The banjo reviews database is here to help educate people before they purchase an instrument. Of course, this is not meant to be a substitute for playing the instrument yourself!
7063 reviews in the archive.
I've been learning from Casey Henry's recorded video lessons for about a year. Mostly her "intermediate" arrangements, which are more fun to play than the simpler arrangements I'd been learning previously from tab. I'm learning songs much faster than I used to and I leave the tabs and the music stand at home these days when I go to a jam. Looking forward to continuing with the "Murphy Method". Thanks, Casey!
Overall Rating: 10
I picked up a banjo for the very first time in April 2011. In June 2011, I attended my first Midwest Banjo Camp, and took one of the beginner sessions taught by Murphy Henry ("the Murphy Method"). After camp was over, what I found was that the tune she workshopped with us, and the techniques, stuck with me easily. Pretty much everything else, I had to go back to my notes and work through again. This amazed me!
I use Twitter, so I started to follow Murphy's daughter Casey. One night, on an out-of-the-blue whim, I sent a message to Casey -- 'would you take me on?' She said yes! Since I had done the message mostly tongue-in-cheek, I was a bit taken aback, but felt I surely had to go through with this. I have NO regrets.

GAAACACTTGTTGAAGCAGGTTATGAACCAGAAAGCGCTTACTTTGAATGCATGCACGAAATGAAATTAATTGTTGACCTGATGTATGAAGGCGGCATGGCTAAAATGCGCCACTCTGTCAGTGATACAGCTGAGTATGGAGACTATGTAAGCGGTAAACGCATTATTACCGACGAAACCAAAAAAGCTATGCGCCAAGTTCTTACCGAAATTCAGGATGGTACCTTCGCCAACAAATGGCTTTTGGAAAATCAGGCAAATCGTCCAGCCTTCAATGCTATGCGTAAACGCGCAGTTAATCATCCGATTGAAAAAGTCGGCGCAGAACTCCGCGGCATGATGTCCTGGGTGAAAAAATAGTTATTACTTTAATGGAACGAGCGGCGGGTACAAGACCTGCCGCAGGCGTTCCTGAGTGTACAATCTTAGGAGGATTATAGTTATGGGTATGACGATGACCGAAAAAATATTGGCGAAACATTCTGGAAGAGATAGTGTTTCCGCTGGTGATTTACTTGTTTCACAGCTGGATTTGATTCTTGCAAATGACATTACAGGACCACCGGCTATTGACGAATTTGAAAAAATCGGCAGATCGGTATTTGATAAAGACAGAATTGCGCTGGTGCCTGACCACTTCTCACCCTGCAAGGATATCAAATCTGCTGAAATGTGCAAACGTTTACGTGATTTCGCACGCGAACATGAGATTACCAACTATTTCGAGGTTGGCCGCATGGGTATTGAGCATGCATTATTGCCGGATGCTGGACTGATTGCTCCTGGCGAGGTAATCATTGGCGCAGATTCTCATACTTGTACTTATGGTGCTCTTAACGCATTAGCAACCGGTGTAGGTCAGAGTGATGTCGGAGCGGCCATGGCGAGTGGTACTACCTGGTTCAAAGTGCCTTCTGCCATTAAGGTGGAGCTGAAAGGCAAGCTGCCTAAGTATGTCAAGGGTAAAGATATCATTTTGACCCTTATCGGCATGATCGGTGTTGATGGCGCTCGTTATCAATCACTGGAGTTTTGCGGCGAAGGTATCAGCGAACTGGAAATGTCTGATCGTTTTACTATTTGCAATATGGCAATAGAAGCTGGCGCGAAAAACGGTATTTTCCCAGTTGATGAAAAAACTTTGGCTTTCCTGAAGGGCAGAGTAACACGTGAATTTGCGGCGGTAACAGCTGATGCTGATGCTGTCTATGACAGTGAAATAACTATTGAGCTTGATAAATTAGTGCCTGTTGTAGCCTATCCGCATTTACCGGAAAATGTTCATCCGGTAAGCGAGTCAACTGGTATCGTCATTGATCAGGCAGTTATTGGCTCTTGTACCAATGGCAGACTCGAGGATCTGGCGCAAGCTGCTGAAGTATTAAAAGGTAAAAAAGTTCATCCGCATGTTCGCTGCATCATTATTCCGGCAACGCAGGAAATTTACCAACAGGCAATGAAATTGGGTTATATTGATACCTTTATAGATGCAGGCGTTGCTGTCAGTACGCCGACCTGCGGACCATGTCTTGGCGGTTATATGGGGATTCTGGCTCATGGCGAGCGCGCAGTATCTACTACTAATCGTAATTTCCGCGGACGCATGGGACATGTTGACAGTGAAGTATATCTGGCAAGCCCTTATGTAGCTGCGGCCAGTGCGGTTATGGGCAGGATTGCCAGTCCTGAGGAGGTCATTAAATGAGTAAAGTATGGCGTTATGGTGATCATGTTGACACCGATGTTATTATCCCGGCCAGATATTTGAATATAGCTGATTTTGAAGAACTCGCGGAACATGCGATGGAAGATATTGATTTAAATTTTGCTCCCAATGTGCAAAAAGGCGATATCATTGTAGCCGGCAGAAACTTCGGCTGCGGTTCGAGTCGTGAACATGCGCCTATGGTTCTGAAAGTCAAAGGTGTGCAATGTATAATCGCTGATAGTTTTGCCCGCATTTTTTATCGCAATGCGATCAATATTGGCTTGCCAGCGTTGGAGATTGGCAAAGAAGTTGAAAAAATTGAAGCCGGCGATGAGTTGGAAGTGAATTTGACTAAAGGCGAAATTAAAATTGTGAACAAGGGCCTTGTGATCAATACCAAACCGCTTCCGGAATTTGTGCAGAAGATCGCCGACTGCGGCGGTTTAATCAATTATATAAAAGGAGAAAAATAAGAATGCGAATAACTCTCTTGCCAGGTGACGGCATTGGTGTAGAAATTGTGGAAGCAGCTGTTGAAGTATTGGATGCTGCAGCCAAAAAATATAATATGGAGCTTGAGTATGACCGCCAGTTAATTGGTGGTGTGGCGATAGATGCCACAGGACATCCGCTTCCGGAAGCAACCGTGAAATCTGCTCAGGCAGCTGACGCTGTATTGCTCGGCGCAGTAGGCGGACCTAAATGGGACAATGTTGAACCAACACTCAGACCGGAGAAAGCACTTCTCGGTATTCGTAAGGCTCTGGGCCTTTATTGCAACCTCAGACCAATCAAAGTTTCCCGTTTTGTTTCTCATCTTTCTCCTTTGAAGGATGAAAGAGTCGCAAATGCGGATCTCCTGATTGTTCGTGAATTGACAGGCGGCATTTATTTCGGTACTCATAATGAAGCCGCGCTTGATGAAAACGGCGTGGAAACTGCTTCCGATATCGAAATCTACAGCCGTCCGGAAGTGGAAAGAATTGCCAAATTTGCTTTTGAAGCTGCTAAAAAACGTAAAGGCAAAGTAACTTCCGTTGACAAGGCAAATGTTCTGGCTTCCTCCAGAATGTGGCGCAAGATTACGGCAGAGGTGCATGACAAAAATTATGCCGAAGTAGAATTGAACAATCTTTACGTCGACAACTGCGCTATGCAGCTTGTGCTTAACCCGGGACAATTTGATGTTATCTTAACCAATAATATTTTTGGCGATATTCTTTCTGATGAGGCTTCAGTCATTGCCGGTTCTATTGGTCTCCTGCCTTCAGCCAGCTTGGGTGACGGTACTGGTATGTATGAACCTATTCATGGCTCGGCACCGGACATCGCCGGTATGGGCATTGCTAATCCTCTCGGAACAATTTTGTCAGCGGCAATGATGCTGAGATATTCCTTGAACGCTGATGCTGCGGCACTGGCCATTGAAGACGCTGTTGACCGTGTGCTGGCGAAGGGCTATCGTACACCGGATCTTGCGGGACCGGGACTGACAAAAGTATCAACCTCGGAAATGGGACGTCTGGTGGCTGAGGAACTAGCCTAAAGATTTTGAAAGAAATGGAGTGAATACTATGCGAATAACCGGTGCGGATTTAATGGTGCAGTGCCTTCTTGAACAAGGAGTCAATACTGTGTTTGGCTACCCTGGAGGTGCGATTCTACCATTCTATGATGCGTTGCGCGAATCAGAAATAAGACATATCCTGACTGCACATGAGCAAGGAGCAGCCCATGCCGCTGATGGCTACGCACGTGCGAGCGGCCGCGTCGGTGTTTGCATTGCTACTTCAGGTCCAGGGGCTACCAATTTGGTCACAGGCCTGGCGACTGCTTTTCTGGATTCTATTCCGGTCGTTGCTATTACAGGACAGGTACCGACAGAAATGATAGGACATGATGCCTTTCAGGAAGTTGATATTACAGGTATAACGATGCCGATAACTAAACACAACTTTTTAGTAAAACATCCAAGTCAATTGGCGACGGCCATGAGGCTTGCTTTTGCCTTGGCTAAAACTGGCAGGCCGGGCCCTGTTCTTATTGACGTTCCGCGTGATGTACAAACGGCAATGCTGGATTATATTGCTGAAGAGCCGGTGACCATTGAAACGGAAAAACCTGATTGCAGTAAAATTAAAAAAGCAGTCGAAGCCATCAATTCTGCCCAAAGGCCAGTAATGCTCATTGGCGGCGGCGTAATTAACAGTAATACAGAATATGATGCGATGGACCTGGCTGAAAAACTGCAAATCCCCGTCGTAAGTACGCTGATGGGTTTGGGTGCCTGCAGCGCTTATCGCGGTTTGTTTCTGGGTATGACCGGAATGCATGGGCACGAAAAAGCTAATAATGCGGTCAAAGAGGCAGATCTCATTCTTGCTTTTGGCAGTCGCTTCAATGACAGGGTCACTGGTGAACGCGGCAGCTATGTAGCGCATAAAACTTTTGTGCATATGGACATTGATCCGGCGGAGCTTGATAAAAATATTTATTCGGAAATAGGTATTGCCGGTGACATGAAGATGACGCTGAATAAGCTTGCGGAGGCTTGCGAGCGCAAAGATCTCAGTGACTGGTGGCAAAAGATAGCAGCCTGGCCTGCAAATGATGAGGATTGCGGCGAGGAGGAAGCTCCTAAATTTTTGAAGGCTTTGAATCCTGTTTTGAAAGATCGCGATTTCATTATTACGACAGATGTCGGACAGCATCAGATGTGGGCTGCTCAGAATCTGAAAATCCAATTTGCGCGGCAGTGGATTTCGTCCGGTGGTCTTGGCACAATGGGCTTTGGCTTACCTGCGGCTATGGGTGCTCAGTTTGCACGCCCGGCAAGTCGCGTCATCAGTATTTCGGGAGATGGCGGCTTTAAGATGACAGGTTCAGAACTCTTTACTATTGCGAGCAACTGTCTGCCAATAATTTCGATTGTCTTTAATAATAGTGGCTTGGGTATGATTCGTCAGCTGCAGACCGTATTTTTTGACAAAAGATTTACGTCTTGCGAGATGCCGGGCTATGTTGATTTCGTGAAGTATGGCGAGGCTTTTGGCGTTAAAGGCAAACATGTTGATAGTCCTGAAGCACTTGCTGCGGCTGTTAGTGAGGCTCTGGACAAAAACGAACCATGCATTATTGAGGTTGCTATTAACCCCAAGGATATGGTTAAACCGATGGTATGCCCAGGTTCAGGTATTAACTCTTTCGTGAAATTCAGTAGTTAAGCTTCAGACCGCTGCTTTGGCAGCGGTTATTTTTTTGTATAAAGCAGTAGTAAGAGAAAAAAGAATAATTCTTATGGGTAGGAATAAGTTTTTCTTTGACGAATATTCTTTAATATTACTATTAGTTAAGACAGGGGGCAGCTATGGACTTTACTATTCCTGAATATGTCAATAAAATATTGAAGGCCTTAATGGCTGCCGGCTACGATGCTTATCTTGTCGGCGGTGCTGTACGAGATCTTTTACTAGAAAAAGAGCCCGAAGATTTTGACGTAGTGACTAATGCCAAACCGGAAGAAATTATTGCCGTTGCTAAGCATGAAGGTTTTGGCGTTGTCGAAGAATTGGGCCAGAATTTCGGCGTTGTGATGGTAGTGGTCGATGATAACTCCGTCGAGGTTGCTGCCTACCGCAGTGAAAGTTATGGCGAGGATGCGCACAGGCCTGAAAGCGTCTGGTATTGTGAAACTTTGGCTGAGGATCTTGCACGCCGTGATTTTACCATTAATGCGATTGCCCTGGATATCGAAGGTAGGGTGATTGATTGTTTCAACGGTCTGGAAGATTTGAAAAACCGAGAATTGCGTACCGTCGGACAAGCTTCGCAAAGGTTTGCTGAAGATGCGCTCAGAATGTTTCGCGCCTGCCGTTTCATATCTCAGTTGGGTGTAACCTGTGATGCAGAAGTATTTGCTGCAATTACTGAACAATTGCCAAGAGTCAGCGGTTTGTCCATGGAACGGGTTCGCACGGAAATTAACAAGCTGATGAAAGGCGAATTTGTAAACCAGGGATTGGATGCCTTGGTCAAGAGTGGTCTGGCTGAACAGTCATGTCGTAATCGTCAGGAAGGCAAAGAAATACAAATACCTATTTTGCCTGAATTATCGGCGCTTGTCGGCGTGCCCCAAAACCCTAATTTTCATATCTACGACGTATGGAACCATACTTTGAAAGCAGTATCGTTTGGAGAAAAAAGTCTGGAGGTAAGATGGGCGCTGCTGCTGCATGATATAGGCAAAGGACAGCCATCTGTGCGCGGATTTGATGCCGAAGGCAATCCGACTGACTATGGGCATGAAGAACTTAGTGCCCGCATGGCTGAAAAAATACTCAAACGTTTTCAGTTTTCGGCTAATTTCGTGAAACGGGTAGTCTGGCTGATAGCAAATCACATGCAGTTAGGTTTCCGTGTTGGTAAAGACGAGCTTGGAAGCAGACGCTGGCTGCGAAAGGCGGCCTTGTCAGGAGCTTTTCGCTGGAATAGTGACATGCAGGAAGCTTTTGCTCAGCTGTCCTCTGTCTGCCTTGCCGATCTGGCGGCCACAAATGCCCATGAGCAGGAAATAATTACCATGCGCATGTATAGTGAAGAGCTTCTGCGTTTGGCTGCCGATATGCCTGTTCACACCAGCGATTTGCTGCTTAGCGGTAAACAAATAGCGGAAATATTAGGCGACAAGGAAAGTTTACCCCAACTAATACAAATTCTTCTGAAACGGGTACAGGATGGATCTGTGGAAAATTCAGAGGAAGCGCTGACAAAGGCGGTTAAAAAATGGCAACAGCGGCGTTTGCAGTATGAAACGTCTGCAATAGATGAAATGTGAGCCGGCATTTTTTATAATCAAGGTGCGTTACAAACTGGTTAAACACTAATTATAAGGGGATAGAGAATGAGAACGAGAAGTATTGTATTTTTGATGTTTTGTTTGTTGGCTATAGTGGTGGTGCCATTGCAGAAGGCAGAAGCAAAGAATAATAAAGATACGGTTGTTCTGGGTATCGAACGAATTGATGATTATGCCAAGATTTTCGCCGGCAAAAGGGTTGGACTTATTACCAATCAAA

Now, I live in northern Michigan -- Casey lives in northern VA. No way can I travel for a once-a-week lesson 4 states away! So we do our lessons via Skype. The technology limits us a bit -- we cannot play at the same time. But still, it has been an extremely worthwhile experience.
Like Murphy, Casey teaches by ear. I also have a local teacher who teaches by tab. Here is what I have found: learning with Casey has given me a much greater understanding, more quickly, than learning by tab. I have learned more songs, more thoroughly, in a few months with Casey than I did in a year of working from tab.
Here is how I think it works for me: when I learn from tab -- which isn't hard for me; I cannot remember *not* being able to read music, and reading tab is way easier -- there is a "middle phase" if you will. I have to recall how the tab looked on the page, translate that to rolls and left-hand technique, then play. When I learn through the Murphy Method, I simply learn how this goes on the banjo, period. This has given me a much greater understanding, and a much greater comfort level, of the banjo as an instrument. I feel so much more 'at home' on the banjo now!
Aside from the learning-by-ear technique, there are also lots of things which separate a good teacher from a poor one. Just knowing how to make excellent widgets does NOT make one a good widget-teacher, as an analogy. To be a good teacher, you must
--know how to break the skill down into small "learning chunks";
--recognize typical novice obstacles;
--devise ways for novices to overcome those obstacles;
--provide appropriate feedback (supportive, corrective, etc.) in an appropriate way and time;
--etc., etc. !
There is a LOT to being a good teacher -- Casey has it all. Since she can teach via Skype, you do not have to be geographically close. If you have the opportunity to take lessons remotely, or to participate in a workshop or camp with Casey, I would recommend her! You won't be sorry.
Overall Rating: 10
'Pair of 00’s' 14 min
'Easy Resonator' 1 hr